If you're seeing this message, it means we're having trouble loading external resources on our website.

If you're behind a web filter, please make sure that the domains *.kastatic.org and *.kasandbox.org are unblocked.

Main content

Mirror-Bearer (Maya)

Mirror-Bearer, 6th century (Classic Maya), wood and red hematite, 35.9 x 22.9 x 22.9 cm (The Metropolitan Museum of Art) Special thanks to The Metropolitan Museum of Art A conversation with Dr. James Doyle, Assistant Curator for the Art of the Americas, The Metropolitan Museum of Art and Dr. Beth Harris.

Want to join the conversation?

Video transcript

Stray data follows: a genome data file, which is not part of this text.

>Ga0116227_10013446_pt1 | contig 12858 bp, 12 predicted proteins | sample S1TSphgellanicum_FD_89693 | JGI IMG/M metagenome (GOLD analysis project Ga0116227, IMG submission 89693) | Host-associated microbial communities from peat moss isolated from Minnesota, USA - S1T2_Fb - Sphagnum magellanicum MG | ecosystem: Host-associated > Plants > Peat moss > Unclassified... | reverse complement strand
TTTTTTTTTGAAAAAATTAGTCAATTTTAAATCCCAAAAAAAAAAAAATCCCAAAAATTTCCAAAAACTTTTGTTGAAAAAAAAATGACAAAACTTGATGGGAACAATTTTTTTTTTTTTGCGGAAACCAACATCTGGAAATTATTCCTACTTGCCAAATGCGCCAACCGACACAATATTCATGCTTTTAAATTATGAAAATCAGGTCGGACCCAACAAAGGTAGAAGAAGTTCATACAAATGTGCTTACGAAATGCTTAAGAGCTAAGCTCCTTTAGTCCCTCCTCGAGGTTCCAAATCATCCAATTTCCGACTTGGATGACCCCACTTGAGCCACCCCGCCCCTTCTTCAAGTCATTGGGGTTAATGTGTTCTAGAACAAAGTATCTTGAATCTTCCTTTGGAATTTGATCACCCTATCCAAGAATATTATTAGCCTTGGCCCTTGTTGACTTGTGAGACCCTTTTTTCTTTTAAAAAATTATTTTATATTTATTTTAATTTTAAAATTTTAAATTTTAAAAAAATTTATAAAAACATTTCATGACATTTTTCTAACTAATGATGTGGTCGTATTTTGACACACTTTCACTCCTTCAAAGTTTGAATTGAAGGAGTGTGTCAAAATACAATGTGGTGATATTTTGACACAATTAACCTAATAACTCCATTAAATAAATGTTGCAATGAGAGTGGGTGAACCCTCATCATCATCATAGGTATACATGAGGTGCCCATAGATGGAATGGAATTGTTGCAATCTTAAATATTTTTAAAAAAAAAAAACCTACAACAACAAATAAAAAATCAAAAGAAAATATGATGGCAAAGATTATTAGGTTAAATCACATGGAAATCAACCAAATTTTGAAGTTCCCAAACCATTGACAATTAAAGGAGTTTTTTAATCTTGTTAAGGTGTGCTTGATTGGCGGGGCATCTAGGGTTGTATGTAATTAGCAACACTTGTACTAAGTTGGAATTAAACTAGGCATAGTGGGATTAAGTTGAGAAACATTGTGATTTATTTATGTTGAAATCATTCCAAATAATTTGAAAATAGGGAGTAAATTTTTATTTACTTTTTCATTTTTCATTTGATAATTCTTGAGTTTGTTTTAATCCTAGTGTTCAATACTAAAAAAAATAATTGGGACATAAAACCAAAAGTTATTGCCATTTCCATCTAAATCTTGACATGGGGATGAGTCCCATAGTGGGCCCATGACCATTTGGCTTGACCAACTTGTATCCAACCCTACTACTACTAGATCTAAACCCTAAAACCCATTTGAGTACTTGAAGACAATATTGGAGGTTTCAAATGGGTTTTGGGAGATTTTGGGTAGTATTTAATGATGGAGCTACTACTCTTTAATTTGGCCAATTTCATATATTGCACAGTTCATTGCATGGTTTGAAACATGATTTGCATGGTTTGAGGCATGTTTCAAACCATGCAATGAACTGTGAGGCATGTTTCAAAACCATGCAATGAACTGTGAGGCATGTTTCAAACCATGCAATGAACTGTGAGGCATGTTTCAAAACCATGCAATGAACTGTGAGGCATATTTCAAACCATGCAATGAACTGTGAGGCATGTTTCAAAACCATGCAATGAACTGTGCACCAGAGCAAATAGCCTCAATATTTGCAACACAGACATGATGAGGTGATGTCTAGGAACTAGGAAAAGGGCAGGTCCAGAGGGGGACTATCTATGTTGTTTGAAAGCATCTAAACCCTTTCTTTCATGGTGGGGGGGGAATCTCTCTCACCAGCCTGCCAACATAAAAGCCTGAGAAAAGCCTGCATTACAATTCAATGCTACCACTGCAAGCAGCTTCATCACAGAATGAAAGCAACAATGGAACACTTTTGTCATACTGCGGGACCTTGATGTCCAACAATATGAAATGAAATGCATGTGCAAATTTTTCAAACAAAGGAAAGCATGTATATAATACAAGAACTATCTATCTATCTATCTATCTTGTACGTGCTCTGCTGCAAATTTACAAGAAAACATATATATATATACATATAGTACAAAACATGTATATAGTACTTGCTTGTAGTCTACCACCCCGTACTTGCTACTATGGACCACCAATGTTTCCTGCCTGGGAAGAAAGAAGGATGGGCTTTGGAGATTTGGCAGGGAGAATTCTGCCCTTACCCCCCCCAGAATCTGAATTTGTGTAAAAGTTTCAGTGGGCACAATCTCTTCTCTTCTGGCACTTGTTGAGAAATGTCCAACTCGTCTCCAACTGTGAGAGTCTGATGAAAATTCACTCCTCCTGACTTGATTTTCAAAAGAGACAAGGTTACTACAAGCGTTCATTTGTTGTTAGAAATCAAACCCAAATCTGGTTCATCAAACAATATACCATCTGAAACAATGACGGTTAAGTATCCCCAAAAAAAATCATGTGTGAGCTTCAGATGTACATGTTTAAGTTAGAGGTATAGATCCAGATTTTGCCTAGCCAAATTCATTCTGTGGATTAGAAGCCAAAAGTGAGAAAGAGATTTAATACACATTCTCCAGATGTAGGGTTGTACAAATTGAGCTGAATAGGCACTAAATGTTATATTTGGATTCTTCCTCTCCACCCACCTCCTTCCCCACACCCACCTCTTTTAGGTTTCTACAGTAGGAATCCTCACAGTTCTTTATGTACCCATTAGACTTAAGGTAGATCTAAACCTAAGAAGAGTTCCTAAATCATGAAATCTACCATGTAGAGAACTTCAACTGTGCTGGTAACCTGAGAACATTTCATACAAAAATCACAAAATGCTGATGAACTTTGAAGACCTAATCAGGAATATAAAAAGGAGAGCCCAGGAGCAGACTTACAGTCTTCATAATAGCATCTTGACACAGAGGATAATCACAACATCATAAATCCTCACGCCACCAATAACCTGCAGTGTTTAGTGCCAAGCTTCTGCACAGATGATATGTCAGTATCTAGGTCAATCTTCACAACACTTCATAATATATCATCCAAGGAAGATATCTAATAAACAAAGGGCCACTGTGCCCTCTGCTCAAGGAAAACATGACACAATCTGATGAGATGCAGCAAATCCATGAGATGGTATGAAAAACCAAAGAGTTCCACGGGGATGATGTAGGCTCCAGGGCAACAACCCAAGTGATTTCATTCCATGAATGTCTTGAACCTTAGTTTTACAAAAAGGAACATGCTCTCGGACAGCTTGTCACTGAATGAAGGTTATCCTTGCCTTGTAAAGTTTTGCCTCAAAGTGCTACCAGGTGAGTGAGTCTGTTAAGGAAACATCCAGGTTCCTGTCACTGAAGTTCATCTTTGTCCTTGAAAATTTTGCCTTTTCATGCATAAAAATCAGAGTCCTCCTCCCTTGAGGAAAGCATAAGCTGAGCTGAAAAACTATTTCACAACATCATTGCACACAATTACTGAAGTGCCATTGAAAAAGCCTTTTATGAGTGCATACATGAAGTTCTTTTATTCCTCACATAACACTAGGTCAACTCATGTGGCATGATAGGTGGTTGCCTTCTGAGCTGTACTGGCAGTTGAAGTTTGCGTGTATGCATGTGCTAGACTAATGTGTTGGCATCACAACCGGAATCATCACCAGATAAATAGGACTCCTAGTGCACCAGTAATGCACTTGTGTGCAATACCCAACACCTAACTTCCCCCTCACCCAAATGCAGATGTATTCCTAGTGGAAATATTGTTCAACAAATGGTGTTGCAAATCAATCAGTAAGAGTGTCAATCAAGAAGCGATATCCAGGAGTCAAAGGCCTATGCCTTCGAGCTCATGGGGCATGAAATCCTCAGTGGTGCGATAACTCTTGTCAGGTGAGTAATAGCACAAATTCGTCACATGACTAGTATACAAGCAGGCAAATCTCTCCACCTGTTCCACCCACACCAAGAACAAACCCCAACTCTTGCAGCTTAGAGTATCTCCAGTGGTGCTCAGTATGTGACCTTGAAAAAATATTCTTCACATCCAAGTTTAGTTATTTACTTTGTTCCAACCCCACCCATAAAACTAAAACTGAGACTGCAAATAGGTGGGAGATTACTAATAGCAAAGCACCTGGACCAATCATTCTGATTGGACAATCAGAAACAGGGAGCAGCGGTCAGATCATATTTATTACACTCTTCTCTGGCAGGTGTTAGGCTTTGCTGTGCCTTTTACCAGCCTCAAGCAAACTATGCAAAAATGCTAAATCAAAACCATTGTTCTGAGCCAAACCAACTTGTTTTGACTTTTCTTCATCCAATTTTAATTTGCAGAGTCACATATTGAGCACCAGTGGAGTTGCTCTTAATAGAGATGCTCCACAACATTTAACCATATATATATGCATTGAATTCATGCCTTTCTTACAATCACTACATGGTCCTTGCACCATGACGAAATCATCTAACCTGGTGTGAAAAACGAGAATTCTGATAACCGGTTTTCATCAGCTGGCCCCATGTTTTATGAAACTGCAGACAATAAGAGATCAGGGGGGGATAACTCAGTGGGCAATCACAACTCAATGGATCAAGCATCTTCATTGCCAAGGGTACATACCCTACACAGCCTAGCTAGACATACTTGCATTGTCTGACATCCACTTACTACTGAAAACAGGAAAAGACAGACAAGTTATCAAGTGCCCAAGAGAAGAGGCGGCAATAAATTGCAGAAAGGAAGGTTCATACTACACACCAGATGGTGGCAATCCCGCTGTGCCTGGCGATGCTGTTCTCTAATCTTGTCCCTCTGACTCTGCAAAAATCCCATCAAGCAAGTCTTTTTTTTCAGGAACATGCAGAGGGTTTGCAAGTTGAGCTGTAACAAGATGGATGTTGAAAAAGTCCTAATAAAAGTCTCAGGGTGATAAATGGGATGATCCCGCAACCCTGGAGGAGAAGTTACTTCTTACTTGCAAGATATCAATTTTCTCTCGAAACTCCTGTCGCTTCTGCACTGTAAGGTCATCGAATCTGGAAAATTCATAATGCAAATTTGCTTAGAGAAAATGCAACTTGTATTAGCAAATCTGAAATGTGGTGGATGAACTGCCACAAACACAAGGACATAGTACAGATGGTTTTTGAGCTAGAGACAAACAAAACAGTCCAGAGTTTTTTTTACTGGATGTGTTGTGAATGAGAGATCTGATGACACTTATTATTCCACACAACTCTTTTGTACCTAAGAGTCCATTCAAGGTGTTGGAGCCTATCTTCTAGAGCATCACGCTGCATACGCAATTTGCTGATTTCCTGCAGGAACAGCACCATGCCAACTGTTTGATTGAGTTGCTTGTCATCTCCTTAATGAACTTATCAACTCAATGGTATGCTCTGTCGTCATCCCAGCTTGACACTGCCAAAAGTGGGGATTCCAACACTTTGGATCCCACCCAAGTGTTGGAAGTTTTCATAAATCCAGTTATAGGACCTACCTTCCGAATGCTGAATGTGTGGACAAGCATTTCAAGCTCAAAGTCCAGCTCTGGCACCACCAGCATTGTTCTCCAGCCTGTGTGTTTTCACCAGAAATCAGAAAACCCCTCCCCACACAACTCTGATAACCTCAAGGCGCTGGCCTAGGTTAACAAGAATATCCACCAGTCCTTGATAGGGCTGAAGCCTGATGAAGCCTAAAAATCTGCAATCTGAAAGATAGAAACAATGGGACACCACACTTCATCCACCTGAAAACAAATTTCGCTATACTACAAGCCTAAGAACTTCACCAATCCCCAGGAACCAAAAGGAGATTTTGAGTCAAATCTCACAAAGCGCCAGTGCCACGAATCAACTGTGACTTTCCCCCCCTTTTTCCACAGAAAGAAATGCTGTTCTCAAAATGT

(gentle piano music) - [Beth] We're here in the Maya galleries at the Metropolitan Museum of Art, looking at a very rare figure, rare because it's made out of wood. And it dates to the sixth century so this is really old and has survived remarkably well. - [James] We have very few objects made out of wood from the classic Maya civilizations. - [Beth] It's humid in Guatemala, and wood just doesn't survive. - [James] We only have a handful of portable wooden sculptures from that period. - [Beth] Now, his posture is very unusual, but we can explain that by thinking about his role and what he was doing. - [James] He's kneeling, he's folding his arms and clenching his fists to his chest, indicating someone who would hold a reflective plaque towards the ruler, and this we call mirrors, but they were actually probably made of obsidian or pyrite. - [Beth] And they were mosaics, they weren't flat mirrors the way that we think of them. - [James] Right, they would probably be composed of many tiles. - [Beth] Holding a mirror to a ruler makes sense when you think about the kings of the Maya Kingdoms and their divine status. And so you can imagine a royal figure looking at himself and posing in front of this mirror. - [James] In addition to using them while getting dressed or of adjust the royal regalia, they may have had a cosmological or spiritual significance as devices used for divining or guiding decisions in the royal court. - [Beth] Or even as portals to another world. - [James] Exactly, and we have some evidence from later cultures that there were indeed conceived of as portals to different realms. - [Beth] We know that there were likely real human figures who performed this role at the royal court, and likely dwarfs. - [James] Like in many courtly societies across the world, people born with forms of genetic dwarfism were thought of as very special and desired people to have in royal courts. So the Maya rulers are often shown getting dressed or performing ceremonial duties with dwarf attendants. - [Beth] And it's clear that he is special. He is fabulously dressed, he's got on this large pectoral, his ear flares and these dangling decorations from the ear flares, this woven garment. - [James] I think the woven garments are actually, we have zero that survived from classic Maya context so we have to infer what they would have looked like from representations like this. - [Beth] Right, because textiles don't survive in a humid environment. - [James] One of the most unique aspects of his attire is this sash that goes around his neck and comes behind his arms and connects to the skirt that he's wearing. We've not seen that in other depictions, so it's a very unique garment. - [Beth] He leans back in order to hold up the mirror but it also seems like a pose of honoring the king. - [James] The arms are often brought to the chest, either both arms or one arm in a sign of deference to the ruler. - [Beth] When we talk about the Maya, we're not talking about one kingdom, we're talking about many kingdoms and rivalries between the kingdoms. - [James] The prevailing model for the political organization is not one unified territory or empire like in other cultures, but we do see competing city-states that are headed by these divine rulers at the center of their royal courts. And they would commission works to both reinforce their own status as the divine rulers in their territory, but they would also use art as diplomatic gifts. - [Beth] So let's look closely at that pectoral that he wears. - [James] The pectoral is likely representing a mosaic made of jade or green stone that shows the face of either a person or a deity surrounded by jewelry that the pectoral wears itself. - [Beth] Green stone was incredibly valuable and even had supernatural associations for the Maya and for many Mesoamerican cultures. - [James] Yes, jade was more valuable than pretty much any other material, including gold for the Maya. It was closely associated with maize agriculture as the staple crop and it was the embodiment of the maize god himself. - [Beth] So is that also jade that he's likely wearing in the ear flares? - [James] Most likely, we see these types of circular assemblages in jade a lot. The other possibility is that it could be representing an ear flare assemblage of marine shell. - [Beth] And there's an interesting figure at the very base of those dangling circles that come down from the ear flare. - [James] That is a probably reptilian creature, we don't know a secure identification or name for it but it is often in royal regalia. It is distinguished by its curled snout and the lack of a lower jaw. - [Beth] We can see red pigment here still, so this would have been much brighter originally. - [James] The Maya often adorned sculptures with red pigments, this is an iron-based pigment, probably hematite, and there are even flecks of specular hematite which look like glitter that are still present on the surface of the wood. - [Beth] And we can even see it in the notches that would have helped to hold the mirror in place. - [James] And it seems to have been rubbed all over the torso as well. - [Beth] When a Maya scholar looks at this, you're going to compare it to other works with similar court scenes. There's one vase in particular that seems to show a figure that's similar to this one. - [James] There is a painted vessel in the collection of the National Gallery of Australia that shows a king sitting on his throne surrounded by courtiers and musicians and directly in front of him is a smaller figure that could be a representation of a wooden mirror-bearer in the company of other courtiers, including a human dwarf who is drinking from a bowl. - [Beth] That scene is wonderful because it gives us an idea of the way in which this may have been used in the life of the court. - [James] When the courtly person who commissioned it specified this, they probably were representing an embodiment of an ideal courtier, the ideal mirror-bearer. - [Beth] This has been in the Met's collection for decades but we don't know exactly where it was found which is unfortunate because if we had a find spot we might know a lot more about it. - [James] This was likely found in a royal tomb, probably either in northern Guatemala or southern Mexico. - [Beth] So likely a very dry sealed environment that-- - [James] Absolutely. - [Beth] Kept this protected so that we could enjoy it here today at the Metropolitan Museum of Art. (light piano music)